6. The MS of Bill as originally introduced provided only the following taxes as compared with the list in the amended Bill and in the Act: (1) an unspecified rate on every £100 valuation on “All Manors Messuages Lands and Tenements”; (2) a similar rate on horses and mules; (3) an unspecified rate on every wheel on all riding carriages, on every ordinary and every marriage license, and on money. The increase in the amount of levies and the number of objects taxed reflects the rapidly growing disparity between the amounts of paper money issued and the funds raised by taxation for its redemption. The report of the committee of the whole of 13 Dec. 1777 had recommended an even longer list of taxable objects; but the House declined to permit taxation of dogs (JHD description begins Journal of the House of Delegates of the Commonwealth of Virginia (cited by session and date of publication) description ends , Oct. 1777, 1827 edn., p. 77–8).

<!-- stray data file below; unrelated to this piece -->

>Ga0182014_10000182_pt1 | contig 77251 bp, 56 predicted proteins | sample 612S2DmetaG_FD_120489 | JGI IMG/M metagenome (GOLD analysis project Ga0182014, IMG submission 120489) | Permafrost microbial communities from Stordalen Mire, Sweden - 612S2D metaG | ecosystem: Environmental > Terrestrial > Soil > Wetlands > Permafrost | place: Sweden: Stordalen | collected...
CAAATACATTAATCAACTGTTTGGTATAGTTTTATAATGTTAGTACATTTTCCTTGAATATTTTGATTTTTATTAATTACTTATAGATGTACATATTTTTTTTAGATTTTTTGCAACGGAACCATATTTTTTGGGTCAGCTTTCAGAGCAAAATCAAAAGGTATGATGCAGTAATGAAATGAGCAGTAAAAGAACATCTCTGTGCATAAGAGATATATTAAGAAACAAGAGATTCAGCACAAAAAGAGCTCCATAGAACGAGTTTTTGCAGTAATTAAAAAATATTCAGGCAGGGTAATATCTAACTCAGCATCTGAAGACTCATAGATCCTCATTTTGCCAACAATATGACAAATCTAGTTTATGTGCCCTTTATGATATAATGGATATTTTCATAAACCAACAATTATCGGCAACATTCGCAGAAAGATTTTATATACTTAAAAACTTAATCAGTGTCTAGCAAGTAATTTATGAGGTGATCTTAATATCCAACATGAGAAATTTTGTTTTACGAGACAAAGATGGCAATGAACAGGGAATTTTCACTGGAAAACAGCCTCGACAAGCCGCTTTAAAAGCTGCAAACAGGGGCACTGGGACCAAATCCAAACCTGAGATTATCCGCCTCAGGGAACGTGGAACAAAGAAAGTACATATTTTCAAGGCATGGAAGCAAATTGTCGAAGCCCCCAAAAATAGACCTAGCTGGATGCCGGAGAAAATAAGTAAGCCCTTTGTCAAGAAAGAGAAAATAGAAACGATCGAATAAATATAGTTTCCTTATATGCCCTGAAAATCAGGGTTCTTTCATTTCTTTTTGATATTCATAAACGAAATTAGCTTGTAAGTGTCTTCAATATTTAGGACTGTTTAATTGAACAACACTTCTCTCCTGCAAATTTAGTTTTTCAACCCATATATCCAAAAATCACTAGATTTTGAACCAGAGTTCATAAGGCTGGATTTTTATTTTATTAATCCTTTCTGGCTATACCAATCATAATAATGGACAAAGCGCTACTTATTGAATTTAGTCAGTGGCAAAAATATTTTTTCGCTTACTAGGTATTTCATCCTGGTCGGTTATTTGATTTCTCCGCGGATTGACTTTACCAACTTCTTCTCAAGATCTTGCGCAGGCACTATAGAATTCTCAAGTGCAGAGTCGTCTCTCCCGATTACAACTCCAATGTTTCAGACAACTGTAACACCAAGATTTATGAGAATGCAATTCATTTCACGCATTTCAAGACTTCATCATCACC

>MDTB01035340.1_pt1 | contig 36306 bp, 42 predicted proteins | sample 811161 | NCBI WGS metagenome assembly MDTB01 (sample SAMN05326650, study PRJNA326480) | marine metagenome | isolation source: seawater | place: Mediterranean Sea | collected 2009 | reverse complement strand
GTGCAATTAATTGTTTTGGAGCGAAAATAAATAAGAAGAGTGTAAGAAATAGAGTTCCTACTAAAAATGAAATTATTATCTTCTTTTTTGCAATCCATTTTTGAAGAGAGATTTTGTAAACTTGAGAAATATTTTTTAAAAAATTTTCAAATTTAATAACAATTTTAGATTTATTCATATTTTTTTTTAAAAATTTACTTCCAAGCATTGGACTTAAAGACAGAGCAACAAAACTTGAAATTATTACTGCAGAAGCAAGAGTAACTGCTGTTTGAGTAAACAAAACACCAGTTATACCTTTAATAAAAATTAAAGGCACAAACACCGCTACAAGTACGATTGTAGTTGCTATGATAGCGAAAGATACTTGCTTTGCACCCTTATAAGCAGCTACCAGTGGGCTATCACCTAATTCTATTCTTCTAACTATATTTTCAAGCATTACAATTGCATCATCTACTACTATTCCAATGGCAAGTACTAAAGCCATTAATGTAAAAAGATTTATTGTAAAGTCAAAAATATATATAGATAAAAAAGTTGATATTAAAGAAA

7. The Bill as introduced attempted to bring about both uniformity and fairness in procedures by which property in lands was assessed. The method proposed in that MS was to divide “all Lands to the Eastward of the Allegheny Mountains except Lotts or Tenements in Cities or Towns … in three different classes”: (1) “Rich Lands”; (2) “Lands of a middling value”; and (3) “the meaner or inferior Lands.” Lands in each of these categories were in turn to be classified in one of three groups—lands “of first second and third Quality.” In each of these nine subdivisions, the Bill would have provided a stated maximum valuation per acre excluding “any extraordinary Buildings or improvements thereon.” Lands “on the west side of the Allegheney Mountains except Lots in Towns” were to be similarly classified and maximum evaluations established, but varying from the eastern evaluations. Although the Bill as amended and the Act as adopted restated the substance of the purpose of this section of the Bill as introduced—“for establishing some general Rule for the direction of the Assessors”—their final terms did not provide any such uniform policy, but merely directed the commissioners of the tax in each county to “form some general mode”—general mode, that is, within the limits of each county.